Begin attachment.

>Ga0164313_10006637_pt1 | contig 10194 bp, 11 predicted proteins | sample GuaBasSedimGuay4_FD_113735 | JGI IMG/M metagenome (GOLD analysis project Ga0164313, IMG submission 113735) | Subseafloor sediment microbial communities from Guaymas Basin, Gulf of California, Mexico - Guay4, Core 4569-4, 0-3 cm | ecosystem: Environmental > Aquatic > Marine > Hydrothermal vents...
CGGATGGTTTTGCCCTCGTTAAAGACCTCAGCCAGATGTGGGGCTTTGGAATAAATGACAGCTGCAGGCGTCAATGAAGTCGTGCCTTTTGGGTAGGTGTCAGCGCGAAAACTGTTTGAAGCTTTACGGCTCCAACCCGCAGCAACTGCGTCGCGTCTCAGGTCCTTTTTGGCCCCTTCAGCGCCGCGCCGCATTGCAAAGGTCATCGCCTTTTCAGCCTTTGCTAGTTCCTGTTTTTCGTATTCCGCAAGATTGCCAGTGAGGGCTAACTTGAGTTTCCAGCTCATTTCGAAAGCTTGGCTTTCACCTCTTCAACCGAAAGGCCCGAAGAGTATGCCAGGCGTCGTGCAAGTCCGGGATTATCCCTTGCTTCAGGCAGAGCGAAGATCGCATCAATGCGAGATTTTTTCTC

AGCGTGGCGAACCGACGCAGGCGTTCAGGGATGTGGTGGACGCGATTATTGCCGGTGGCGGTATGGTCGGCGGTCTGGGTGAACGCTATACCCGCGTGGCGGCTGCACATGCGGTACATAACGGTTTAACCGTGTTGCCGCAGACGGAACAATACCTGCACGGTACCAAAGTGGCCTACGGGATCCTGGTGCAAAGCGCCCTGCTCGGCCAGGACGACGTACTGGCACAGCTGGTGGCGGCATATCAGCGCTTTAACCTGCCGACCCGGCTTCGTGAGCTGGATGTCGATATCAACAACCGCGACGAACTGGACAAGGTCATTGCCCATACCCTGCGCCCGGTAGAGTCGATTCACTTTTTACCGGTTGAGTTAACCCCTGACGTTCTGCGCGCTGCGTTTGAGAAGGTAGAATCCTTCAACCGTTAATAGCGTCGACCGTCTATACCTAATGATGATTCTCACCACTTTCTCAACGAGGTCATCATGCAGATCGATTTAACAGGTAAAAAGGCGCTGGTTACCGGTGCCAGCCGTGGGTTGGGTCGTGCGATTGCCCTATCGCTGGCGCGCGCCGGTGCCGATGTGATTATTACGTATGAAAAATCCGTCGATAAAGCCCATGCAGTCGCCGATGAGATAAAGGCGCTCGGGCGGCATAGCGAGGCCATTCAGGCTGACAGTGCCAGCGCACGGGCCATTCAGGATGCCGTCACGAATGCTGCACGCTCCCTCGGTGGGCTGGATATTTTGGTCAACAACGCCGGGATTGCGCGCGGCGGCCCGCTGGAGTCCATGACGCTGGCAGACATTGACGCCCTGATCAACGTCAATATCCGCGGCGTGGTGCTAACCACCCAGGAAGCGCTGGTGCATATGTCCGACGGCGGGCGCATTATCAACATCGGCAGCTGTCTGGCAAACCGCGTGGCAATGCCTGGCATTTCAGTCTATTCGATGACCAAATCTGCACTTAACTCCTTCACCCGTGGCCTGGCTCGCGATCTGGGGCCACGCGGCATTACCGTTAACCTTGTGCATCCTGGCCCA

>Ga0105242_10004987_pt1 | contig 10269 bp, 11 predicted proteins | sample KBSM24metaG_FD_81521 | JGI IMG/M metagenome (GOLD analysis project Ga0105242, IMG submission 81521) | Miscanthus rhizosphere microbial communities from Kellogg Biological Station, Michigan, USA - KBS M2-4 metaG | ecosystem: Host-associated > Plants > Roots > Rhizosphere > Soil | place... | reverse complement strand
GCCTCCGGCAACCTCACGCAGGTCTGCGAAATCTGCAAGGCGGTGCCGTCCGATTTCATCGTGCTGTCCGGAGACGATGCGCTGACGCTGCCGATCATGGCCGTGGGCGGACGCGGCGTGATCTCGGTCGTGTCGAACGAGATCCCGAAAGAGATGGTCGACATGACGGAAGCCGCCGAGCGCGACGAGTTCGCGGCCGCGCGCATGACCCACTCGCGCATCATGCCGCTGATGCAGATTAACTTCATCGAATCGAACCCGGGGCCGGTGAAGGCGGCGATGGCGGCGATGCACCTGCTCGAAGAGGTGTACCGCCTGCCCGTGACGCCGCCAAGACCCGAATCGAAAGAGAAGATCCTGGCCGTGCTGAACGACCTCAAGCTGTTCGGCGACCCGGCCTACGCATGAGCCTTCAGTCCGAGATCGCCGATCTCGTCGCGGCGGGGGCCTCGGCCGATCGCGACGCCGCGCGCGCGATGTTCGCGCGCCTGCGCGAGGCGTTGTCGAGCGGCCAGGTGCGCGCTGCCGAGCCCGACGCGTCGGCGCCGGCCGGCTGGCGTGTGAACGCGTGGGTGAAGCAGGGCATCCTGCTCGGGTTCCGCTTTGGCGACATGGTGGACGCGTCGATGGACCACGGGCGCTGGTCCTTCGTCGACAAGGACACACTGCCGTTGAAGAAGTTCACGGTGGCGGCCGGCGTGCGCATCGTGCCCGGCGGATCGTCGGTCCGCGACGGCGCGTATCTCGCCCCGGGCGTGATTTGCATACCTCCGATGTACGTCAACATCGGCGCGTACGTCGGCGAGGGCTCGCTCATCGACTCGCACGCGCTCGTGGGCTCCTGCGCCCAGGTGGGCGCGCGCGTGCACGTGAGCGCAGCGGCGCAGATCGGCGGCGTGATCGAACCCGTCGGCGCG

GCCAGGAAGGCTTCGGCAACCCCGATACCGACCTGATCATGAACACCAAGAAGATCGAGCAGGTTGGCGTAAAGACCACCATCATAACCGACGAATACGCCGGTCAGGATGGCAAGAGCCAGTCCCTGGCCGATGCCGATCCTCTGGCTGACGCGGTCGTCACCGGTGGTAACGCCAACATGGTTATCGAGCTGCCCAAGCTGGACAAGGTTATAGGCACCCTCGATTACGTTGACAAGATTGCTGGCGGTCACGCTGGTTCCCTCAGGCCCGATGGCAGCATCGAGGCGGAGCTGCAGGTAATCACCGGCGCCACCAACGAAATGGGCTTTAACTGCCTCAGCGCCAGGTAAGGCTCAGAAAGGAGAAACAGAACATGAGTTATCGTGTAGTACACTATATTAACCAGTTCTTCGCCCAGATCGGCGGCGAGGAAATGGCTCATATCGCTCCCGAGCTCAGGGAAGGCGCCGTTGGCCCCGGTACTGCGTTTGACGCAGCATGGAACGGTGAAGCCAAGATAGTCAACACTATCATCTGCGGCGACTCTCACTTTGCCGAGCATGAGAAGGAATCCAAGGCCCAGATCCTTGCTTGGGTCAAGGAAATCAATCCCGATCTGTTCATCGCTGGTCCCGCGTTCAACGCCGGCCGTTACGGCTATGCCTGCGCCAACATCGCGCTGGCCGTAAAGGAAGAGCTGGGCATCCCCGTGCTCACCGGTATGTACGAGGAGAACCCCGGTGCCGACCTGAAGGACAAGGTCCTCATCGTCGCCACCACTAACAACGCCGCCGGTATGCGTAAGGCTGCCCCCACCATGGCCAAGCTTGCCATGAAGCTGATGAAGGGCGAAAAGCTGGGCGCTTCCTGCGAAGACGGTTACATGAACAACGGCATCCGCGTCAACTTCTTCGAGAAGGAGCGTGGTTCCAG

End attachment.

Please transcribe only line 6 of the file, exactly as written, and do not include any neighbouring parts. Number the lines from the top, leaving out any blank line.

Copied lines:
GCCAGGAAGGCTTCGGCAACCCCGATACCGACCTGATCATGAACACCAAGAAGATCGAGCAGGTTGGCGTAAAGACCACCATCATAACCGACGAATACGCCGGTCAGGATGGCAAGAGCCAGTCCCTGGCCGATGCCGATCCTCTGGCTGACGCGGTCGTCACCGGTGGTAACGCCAACATGGTTATCGAGCTGCCCAAGCTGGACAAGGTTATAGGCACCCTCGATTACGTTGACAAGATTGCTGGCGGTCACGCTGGTTCCCTCAGGCCCGATGGCAGCATCGAGGCGGAGCTGCAGGTAATCACCGGCGCCACCAACGAAATGGGCTTTAACTGCCTCAGCGCCAGGTAAGGCTCAGAAAGGAGAAACAGAACATGAGTTATCGTGTAGTACACTATATTAACCAGTTCTTCGCCCAGATCGGCGGCGAGGAAATGGCTCATATCGCTCCCGAGCTCAGGGAAGGCGCCGTTGGCCCCGGTACTGCGTTTGACGCAGCATGGAACGGTGAAGCCAAGATAGTCAACACTATCATCTGCGGCGACTCTCACTTTGCCGAGCATGAGAAGGAATCCAAGGCCCAGATCCTTGCTTGGGTCAAGGAAATCAATCCCGATCTGTTCATCGCTGGTCCCGCGTTCAACGCCGGCCGTTACGGCTATGCCTGCGCCAACATCGCGCTGGCCGTAAAGGAAGAGCTGGGCATCCCCGTGCTCACCGGTATGTACGAGGAGAACCCCGGTGCCGACCTGAAGGACAAGGTCCTCATCGTCGCCACCACTAACAACGCCGCCGGTATGCGTAAGGCTGCCCCCACCATGGCCAAGCTTGCCATGAAGCTGATGAAGGGCGAAAAGCTGGGCGCTTCCTGCGAAGACGGTTACATGAACAACGGCATCCGCGTCAACTTCTTCGAGAAGGAGCGTGGTTCCAG